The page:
Playlist for the Dead

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Publisher
Age Range
14+
Release Date
January 27, 2015
ISBN
006231050X
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Part mystery, part love story, and part coming-of-age tale in the vein of The Perks of Being a Wallflower and The Spectacular Now. There was a party. There was a fight. The next morning, Sam's best friend, Hayden, was dead. And all he left Sam was a playlist of songs and a suicide note: For Sam—listen and you'll understand. To figure out what happened, Sam has to rely on the playlist and his own memory. But the more he listens, the more he realizes that his memory isn't as reliable as he thought. And it might only be by taking out his earbuds and opening his eyes to the people around him that he'll finally be able to piece together his best friend's story. And maybe have a chance to change his own. Playlist for the Dead is an honest and gut-wrenching first novel about loss, rage, what it feels like to outgrow a friendship that's always defined you—and the struggle to redefine yourself. But above all, it's about finding hope when hope seems like the hardest thing to find.

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Playlist Will Tug at Heartstrings
Overall rating
 
4.3
Plot
 
4.0
Characters
 
4.0
Writing Style
 
5.0
Touchingly tragic and intriguing, Playlist for the Dead is a moving contemporary novel that deals with teen suicide and its after effects. Sam finds Hayden, his best – and only friend, unresponsive the morning after a party. Sam is left to figure out what exactly happened the night before, unsure how all the pieces fit together. All he has is a playlist with a note from Hayden saying he took his own life.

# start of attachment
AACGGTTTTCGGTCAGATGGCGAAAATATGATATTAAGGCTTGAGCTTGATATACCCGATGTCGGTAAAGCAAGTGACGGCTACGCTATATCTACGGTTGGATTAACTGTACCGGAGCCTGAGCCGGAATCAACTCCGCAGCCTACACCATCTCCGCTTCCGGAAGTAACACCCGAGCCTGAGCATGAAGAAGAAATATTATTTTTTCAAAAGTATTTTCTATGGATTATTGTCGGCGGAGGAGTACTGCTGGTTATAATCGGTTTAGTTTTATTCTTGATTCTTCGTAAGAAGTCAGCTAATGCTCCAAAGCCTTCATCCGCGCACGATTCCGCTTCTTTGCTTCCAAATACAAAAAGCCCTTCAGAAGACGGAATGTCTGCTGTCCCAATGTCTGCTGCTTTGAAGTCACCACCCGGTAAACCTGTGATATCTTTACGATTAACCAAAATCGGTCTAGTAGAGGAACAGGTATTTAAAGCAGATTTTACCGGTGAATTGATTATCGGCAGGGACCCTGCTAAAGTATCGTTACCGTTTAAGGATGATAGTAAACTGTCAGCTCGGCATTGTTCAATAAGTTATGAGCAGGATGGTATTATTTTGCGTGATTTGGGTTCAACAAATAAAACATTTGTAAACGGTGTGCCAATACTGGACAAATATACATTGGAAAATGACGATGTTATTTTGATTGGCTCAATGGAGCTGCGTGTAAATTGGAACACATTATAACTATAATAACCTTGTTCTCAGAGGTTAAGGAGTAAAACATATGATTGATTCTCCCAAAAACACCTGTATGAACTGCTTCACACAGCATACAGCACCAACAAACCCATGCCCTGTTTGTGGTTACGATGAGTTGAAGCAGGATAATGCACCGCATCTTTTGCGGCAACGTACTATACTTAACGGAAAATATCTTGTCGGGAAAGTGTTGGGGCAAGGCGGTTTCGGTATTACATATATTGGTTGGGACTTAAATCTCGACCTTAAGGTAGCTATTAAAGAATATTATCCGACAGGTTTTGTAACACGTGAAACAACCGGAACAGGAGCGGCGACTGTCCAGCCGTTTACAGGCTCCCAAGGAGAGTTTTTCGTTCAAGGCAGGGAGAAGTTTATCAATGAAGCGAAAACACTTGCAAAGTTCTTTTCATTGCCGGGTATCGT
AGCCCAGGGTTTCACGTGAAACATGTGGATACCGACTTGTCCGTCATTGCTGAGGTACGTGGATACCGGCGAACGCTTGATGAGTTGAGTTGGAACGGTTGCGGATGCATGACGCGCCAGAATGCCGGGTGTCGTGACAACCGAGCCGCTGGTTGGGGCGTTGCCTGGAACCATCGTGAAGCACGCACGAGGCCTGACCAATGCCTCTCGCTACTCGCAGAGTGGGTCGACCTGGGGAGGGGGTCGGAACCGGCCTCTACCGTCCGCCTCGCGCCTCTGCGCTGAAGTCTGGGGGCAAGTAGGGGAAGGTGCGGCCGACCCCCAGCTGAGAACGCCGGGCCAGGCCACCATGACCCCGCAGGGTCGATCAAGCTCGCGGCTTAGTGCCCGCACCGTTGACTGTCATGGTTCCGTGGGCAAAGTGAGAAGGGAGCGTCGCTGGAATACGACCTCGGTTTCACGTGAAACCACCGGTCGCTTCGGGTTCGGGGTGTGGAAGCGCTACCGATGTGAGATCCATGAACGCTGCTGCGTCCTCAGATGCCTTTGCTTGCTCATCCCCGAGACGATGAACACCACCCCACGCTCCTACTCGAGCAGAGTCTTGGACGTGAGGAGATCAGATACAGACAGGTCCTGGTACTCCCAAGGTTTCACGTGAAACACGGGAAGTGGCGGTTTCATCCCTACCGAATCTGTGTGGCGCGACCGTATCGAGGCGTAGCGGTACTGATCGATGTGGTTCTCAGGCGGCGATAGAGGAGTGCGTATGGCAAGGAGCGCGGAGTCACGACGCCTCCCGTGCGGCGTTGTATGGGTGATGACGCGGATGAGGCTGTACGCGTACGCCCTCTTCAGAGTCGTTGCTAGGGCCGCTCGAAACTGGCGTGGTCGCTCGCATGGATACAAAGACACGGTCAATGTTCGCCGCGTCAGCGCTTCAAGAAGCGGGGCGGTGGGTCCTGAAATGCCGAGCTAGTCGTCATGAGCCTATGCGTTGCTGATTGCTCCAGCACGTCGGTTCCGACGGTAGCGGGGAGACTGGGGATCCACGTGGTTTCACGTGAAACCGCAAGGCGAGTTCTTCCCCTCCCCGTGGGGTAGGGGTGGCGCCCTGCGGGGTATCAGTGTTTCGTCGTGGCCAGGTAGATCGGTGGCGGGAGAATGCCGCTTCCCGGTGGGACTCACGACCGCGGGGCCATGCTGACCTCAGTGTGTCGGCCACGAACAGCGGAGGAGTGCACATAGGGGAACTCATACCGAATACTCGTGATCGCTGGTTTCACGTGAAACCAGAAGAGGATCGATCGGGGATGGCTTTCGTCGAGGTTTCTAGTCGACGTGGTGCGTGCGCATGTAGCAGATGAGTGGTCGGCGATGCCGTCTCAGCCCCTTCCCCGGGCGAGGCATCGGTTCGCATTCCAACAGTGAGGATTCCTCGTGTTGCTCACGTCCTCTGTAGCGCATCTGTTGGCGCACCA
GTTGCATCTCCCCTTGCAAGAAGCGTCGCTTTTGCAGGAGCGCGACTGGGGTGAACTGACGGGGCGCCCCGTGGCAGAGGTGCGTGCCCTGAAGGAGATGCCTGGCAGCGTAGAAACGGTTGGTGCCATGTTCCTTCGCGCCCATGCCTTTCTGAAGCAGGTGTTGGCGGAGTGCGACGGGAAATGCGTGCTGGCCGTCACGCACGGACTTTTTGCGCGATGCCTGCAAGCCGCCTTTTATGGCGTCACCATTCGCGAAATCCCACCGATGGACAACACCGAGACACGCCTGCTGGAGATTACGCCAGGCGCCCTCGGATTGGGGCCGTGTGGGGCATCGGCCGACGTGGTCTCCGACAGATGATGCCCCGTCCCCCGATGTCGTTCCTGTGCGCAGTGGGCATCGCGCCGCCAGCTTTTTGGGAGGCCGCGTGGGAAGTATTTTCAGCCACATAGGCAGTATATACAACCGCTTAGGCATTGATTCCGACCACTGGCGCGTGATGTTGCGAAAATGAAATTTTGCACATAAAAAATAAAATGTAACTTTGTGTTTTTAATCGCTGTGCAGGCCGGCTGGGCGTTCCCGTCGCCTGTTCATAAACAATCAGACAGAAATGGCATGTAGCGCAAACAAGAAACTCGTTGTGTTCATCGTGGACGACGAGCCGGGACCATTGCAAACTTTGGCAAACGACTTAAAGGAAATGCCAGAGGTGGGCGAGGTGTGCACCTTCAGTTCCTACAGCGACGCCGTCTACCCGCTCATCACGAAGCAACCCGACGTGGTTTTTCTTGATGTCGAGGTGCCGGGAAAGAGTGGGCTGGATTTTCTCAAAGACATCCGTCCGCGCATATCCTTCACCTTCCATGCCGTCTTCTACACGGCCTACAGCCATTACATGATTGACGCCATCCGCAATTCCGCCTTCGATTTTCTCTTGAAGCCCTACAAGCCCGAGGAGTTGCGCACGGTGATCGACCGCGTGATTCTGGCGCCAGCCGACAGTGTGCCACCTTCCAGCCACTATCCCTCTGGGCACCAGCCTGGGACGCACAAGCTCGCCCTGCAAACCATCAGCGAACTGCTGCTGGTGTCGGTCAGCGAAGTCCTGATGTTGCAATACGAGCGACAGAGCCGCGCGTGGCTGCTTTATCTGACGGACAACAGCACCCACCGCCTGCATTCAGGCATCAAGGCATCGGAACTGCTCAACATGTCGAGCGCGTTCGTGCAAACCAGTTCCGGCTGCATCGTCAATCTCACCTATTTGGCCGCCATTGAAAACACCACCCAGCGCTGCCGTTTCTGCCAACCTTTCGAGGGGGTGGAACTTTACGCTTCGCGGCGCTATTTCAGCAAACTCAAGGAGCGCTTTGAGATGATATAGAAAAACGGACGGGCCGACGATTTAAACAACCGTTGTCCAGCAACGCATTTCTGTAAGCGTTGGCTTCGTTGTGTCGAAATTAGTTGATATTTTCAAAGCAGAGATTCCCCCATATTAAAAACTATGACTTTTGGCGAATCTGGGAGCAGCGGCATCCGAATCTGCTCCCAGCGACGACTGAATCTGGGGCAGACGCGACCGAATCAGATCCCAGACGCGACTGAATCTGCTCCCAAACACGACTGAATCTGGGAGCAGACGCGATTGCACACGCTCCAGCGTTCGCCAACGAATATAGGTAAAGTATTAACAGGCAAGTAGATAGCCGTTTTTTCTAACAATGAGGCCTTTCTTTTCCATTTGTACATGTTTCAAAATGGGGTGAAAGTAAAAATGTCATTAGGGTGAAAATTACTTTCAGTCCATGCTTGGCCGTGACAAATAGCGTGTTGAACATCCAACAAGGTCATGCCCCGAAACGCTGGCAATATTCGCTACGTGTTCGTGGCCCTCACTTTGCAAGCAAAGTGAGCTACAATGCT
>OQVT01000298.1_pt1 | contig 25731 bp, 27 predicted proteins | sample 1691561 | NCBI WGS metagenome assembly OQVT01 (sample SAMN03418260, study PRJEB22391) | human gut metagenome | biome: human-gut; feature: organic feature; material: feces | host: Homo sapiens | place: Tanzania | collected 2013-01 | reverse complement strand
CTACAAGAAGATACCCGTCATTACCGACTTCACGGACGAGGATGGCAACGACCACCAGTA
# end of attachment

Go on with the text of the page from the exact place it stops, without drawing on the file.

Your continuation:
As a narrator, Sam is a deeply sympathetic character. He doesn’t have the entire picture and the reader struggles along with him as he goes on his journey to discover the truth. Michelle Falkoff has a delicate touch when it comes to Hayden’s suicide. There is nothing is simple. Suicide is complicated and in real life things can’t be explained in clear-cut terms. She doesn’t try to simplify what happened to Hayden with a single answer. The struggle Sam goes through, the struggle his family goes through, the struggle that even community goes through is real.

Falkoff allows the reader to feel the weight of Sam’s guilt and his confusion. As Sam tried to unravel the mystery, he discovers that he is not the only one that carries this guilt- this secret burdern. Others feel like they are to blame, that they should have known, that they could have done more.

It is difficult to say that there are things I loved about this book- the topic is serious. But I do love this book. It handles the topic of suicide and brings up the messy parts that sometimes society is afraid to talk about. This is a read for all teenagers and a book I believe should be discussed. The heaviness of Hayden’s suicide is balanced well with some humor and great references- Star Wars, video games, Donnie Darko. But Falloff doesn't allow the music or the pop culture references distract the reader from what is important. The mystery behind the events that happened that night creates a page-turner that allows Falkoff to talk about the issues while keeping the reader turning the page.

Overall, Playlist for the Dead is a important read that is full of intrigue, heartbreak, and the struggle people have when they have to remember the past while still moving on.